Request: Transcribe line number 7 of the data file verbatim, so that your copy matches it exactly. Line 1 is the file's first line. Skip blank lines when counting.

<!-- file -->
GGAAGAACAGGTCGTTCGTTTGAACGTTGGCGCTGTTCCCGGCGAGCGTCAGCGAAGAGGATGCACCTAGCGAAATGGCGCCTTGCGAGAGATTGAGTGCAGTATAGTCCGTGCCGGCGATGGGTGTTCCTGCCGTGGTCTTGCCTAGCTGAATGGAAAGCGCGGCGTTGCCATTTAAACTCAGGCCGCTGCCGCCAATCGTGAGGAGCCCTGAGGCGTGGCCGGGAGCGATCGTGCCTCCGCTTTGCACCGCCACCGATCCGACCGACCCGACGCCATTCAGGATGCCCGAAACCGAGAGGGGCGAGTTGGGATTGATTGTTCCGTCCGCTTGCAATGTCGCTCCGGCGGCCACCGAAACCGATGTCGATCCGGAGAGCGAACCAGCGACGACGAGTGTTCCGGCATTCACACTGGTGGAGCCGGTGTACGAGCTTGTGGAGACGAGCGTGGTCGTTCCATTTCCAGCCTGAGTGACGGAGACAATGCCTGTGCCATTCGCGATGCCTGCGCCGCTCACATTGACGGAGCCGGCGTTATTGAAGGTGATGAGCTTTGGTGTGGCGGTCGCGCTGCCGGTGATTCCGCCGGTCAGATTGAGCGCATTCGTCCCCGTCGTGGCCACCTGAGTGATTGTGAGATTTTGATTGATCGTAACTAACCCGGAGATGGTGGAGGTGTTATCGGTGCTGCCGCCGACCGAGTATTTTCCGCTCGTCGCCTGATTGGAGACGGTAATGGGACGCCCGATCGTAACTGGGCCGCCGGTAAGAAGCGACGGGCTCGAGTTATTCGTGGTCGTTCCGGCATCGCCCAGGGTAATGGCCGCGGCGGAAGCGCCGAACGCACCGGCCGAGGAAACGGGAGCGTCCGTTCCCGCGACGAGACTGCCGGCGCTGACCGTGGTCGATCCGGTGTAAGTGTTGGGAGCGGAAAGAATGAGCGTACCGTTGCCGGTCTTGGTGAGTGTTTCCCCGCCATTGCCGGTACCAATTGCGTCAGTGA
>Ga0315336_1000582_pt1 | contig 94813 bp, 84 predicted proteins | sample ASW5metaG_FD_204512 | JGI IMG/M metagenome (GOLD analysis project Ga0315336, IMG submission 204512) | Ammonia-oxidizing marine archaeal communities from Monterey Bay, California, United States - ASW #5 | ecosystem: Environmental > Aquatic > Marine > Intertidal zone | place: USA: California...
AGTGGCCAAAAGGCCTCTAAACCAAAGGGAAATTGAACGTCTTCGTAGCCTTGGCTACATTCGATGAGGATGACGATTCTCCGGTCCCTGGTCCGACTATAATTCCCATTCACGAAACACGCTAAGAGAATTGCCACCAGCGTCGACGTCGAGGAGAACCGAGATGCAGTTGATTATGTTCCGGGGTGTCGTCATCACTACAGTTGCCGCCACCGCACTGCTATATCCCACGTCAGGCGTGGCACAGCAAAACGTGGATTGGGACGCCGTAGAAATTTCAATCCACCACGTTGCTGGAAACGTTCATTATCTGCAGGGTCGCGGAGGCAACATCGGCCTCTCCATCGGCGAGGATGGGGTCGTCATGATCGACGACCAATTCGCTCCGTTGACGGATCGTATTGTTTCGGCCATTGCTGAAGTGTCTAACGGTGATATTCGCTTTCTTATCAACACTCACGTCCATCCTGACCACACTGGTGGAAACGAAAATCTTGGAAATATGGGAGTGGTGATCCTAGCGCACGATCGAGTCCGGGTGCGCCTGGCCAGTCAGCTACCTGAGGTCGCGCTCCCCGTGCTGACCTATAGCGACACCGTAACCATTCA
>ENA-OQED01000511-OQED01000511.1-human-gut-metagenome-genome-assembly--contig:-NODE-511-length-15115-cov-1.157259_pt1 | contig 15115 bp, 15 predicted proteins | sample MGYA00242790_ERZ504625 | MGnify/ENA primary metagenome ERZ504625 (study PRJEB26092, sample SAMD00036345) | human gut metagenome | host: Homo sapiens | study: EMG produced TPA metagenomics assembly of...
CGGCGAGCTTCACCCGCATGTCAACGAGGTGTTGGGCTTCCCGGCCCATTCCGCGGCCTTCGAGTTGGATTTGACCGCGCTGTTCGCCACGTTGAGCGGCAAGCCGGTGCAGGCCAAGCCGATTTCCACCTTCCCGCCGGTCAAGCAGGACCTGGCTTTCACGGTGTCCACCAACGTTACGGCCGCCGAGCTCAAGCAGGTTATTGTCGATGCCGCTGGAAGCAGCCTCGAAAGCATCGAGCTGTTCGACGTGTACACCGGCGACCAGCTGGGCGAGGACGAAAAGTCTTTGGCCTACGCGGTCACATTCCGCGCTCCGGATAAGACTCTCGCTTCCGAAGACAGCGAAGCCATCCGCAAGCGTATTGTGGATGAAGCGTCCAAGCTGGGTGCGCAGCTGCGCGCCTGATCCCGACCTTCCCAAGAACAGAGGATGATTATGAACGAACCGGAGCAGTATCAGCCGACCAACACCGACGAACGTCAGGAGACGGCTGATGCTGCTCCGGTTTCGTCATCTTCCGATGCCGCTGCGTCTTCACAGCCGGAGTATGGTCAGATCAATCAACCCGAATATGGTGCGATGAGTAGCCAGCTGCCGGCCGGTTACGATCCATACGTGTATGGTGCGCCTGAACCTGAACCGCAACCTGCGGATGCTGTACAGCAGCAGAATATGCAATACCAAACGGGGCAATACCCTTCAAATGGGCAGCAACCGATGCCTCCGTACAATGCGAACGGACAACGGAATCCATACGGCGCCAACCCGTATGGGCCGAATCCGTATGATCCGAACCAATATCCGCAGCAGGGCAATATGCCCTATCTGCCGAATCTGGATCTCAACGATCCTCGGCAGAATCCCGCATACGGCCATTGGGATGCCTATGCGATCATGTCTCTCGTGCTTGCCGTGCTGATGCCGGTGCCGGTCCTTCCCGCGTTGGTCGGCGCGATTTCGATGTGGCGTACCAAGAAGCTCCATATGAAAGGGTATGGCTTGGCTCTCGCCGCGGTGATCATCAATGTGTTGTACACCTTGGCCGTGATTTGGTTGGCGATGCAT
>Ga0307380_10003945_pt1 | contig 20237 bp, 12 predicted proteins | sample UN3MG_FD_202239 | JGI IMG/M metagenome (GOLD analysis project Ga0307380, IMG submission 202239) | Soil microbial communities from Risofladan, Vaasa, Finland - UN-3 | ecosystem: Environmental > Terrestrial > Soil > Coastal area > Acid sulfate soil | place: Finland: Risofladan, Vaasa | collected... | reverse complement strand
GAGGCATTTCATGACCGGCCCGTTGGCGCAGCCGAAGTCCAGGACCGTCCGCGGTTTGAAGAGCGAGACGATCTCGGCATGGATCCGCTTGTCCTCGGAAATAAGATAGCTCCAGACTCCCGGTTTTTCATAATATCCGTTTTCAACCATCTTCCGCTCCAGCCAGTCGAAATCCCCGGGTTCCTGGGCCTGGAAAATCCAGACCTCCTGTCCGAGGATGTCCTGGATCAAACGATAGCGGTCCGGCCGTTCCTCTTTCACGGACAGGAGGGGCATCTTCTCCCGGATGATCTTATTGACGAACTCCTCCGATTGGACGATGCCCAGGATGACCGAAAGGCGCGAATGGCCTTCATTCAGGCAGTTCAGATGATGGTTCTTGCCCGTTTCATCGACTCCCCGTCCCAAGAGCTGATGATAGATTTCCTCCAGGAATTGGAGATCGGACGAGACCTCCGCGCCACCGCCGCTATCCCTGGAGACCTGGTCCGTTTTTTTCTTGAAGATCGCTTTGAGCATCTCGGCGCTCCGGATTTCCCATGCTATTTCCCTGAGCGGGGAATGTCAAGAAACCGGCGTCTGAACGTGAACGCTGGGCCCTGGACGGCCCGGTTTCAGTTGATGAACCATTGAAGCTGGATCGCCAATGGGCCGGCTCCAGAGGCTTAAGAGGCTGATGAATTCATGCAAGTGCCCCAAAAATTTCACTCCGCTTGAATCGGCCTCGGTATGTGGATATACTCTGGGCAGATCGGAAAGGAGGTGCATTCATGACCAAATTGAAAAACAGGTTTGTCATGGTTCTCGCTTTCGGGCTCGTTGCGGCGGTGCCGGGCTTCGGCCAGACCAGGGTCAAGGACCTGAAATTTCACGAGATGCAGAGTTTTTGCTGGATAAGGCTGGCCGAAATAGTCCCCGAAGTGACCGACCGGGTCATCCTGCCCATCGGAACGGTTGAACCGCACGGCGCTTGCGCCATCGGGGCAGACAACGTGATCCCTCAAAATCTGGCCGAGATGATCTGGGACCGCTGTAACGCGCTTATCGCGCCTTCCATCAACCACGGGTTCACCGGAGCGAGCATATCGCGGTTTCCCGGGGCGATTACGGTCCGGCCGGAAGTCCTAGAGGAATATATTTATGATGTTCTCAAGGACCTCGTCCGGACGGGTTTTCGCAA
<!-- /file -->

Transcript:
GAGGCATTTCATGACCGGCCCGTTGGCGCAGCCGAAGTCCAGGACCGTCCGCGGTTTGAAGAGCGAGACGATCTCGGCATGGATCCGCTTGTCCTCGGAAATAAGATAGCTCCAGACTCCCGGTTTTTCATAATATCCGTTTTCAACCATCTTCCGCTCCAGCCAGTCGAAATCCCCGGGTTCCTGGGCCTGGAAAATCCAGACCTCCTGTCCGAGGATGTCCTGGATCAAACGATAGCGGTCCGGCCGTTCCTCTTTCACGGACAGGAGGGGCATCTTCTCCCGGATGATCTTATTGACGAACTCCTCCGATTGGACGATGCCCAGGATGACCGAAAGGCGCGAATGGCCTTCATTCAGGCAGTTCAGATGATGGTTCTTGCCCGTTTCATCGACTCCCCGTCCCAAGAGCTGATGATAGATTTCCTCCAGGAATTGGAGATCGGACGAGACCTCCGCGCCACCGCCGCTATCCCTGGAGACCTGGTCCGTTTTTTTCTTGAAGATCGCTTTGAGCATCTCGGCGCTCCGGATTTCCCATGCTATTTCCCTGAGCGGGGAATGTCAAGAAACCGGCGTCTGAACGTGAACGCTGGGCCCTGGACGGCCCGGTTTCAGTTGATGAACCATTGAAGCTGGATCGCCAATGGGCCGGCTCCAGAGGCTTAAGAGGCTGATGAATTCATGCAAGTGCCCCAAAAATTTCACTCCGCTTGAATCGGCCTCGGTATGTGGATATACTCTGGGCAGATCGGAAAGGAGGTGCATTCATGACCAAATTGAAAAACAGGTTTGTCATGGTTCTCGCTTTCGGGCTCGTTGCGGCGGTGCCGGGCTTCGGCCAGACCAGGGTCAAGGACCTGAAATTTCACGAGATGCAGAGTTTTTGCTGGATAAGGCTGGCCGAAATAGTCCCCGAAGTGACCGACCGGGTCATCCTGCCCATCGGAACGGTTGAACCGCACGGCGCTTGCGCCATCGGGGCAGACAACGTGATCCCTCAAAATCTGGCCGAGATGATCTGGGACCGCTGTAACGCGCTTATCGCGCCTTCCATCAACCACGGGTTCACCGGAGCGAGCATATCGCGGTTTCCCGGGGCGATTACGGTCCGGCCGGAAGTCCTAGAGGAATATATTTATGATGTTCTCAAGGACCTCGTCCGGACGGGTTTTCGCAA